4. Consider a Training Peaks account. That software is an amazing tool for training and nutrition and you can get it for $10 per month

5. Buy "Going Long" by Friel and Byrne and "Sports Nutrtion for Endurance Athletes" by Ryan (I think)

That's all I have for now! We're in this one together



Bolder said...

1. What helped you most in training for a half-IM?

Unlike an Ironman, you can do the actually pieces of a 1/2 in training: 1.2mi swim (2112 yards), 56mi bike, and 13.1 mile run. Being able to do all the pieces in training gave me the confidence that I could assemble them at a certain pace on race day!

2. What training plan can you recommend?

I was most influenced by Friel/Byrne's "Going Long".

swim twice a week masters, bike twice a week with one spin class and one long slow ride, do track once a week and one long slow distance run

3. What are some mistakes/traps to avoid?

not doing long slow distances.

4. How many hours a week did you train?


5. How much of a base did you have coming into the beginning of the training program (i.e. how long had you been racing; what was your longest race; number of hours/mileage before starting)?


6. How did you rest?

Mondays and Fridays. Whenever I couldn't do the workouts, I would decrease the volume and intensity by half and still get it done.

7. What kind of nutrition plan did you follow? (any of you out there with finicky stomachs?) How/what did you eat during the race?

My nutrition plan was to use food as fuel from Chris Carmichael's "Eat right, Train right".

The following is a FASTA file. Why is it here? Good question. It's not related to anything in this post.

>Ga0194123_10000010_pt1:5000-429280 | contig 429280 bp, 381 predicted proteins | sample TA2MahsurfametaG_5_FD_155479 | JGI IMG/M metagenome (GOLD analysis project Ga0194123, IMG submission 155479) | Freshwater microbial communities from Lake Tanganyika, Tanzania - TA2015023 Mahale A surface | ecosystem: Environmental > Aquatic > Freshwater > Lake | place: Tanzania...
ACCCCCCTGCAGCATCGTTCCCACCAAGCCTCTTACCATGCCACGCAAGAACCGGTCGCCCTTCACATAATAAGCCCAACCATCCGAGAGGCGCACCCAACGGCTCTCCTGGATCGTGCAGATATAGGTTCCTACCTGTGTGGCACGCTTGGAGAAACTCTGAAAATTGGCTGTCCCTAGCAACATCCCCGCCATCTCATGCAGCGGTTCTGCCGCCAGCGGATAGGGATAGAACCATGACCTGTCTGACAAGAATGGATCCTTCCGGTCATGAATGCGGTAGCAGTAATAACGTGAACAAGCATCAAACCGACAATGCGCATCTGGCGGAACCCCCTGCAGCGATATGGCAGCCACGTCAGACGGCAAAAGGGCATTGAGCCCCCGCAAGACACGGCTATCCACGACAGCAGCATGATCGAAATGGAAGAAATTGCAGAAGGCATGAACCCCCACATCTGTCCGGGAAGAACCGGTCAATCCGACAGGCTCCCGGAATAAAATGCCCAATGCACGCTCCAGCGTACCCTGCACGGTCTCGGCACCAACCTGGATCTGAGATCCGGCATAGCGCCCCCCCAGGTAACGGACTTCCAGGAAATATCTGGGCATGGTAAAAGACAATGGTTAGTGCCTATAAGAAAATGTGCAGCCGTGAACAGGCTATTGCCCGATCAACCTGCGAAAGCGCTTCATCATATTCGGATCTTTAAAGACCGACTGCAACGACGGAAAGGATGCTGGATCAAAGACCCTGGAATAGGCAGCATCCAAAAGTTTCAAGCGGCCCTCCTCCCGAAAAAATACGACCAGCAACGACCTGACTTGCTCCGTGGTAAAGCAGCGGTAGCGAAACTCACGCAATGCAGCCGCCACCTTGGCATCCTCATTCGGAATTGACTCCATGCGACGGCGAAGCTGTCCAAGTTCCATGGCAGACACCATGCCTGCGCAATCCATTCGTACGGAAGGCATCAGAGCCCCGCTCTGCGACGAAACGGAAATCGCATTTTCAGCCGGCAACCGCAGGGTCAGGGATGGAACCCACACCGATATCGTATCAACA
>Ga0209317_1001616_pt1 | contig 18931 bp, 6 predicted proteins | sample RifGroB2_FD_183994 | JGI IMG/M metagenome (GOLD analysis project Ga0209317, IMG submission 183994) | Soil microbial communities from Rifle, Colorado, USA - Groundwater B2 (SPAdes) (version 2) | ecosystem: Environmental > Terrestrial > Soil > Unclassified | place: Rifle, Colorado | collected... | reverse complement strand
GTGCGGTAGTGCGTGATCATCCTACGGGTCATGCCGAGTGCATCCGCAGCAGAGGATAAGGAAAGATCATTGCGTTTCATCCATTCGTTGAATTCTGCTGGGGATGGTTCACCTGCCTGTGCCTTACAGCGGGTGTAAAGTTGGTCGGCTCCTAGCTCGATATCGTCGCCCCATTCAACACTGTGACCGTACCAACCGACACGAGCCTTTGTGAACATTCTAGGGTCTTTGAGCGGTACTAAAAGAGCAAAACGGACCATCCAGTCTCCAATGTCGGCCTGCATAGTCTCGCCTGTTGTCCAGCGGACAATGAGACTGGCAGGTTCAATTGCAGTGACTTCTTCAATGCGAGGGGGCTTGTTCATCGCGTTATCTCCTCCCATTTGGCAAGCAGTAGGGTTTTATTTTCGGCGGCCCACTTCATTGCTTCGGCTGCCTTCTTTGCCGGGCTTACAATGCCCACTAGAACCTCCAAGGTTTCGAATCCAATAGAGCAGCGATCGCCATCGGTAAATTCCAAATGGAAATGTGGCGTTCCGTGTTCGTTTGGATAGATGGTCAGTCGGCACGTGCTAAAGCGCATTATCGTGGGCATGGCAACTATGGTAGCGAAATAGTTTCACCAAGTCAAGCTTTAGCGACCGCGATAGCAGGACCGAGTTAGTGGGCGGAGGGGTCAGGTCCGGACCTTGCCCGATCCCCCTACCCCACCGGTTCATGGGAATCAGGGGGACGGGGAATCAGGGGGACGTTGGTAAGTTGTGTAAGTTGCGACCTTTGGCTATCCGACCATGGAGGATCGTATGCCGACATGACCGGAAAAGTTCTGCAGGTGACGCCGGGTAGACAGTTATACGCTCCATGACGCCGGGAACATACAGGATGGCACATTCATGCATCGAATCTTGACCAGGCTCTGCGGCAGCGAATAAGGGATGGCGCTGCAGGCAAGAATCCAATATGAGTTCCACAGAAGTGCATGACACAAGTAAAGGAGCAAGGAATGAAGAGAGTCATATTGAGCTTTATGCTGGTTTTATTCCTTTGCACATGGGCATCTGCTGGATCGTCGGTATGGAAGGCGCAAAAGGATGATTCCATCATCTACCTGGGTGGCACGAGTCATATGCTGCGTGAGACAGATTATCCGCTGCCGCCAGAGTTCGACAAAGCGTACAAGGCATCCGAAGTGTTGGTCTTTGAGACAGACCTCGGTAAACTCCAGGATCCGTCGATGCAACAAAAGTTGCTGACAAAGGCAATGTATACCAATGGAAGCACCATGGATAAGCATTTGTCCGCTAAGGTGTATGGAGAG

Gatorade Endurance with Carbo-Pro. PowerBar 4X sodium Gels and Succeed salt tablets. If you have a finicky stomach, I would recommend trying Carbo-Pro.

Good luck Rachel! Remember, 1/2 are easier than Olympics!!

IMmike said...

This may sound silly, but I'd suggest hiring a coach. I realize none of us want to spend the money but my coach is dirt cheap and I really recommend him. His plans make sense to me. He answers all of my questions quickly and I figure that the time I save worrying about myself is well worth the money.

Otherwise here is my advice:

1 - Group long rides. Makes the time more manageable.

2 - Umm. I'd say talk to John.

3 - Take a very long offseason. Then focus on base work. Avoid any and all intensity. (Depending upon your strength as a swimmer this may be a reason to avoid a masters group.)

4 - too many for someone in their first year. I was around 20 pretty much all the time in the spring. I was also fried all the time and have absolutely no motivation. You can respectably finish a half IM on 10-14 hours, no sweat.

5 - very little. I ran a marathon last fall.

6 - took 1 day completely off per week. my recovery weeks were normally around 4-5 hours per week.

7 - I used infinit during races. I am very happy with the product but I had major stomach problems during my IM.

Good luck.

Cliff said...


Done two 1/2 IM and here is my take on things.

1. Good question...i would say the long rides help me understand my own hydration and nutrition needs. Also help build me the mental i need for the long day. Lastly, it also build my base.

2. I self coach. Mike has a point about talking to a coach. I follow Going Long. Gordo recommend have a structure training week that works for u and repeat it over and over again. I have done that through the season. Same week just adjust the intenstiy/volume as i go. (note: for IM i am serious consider getting a coach, there must be some way to negotiate iwth my budget).

3. Going too hard on the bike for too long. Not learning to back off in training or in life when other life issues get in the way during heavy training.

I almost want to say forget about speed. Find your aerobic zone and work on that.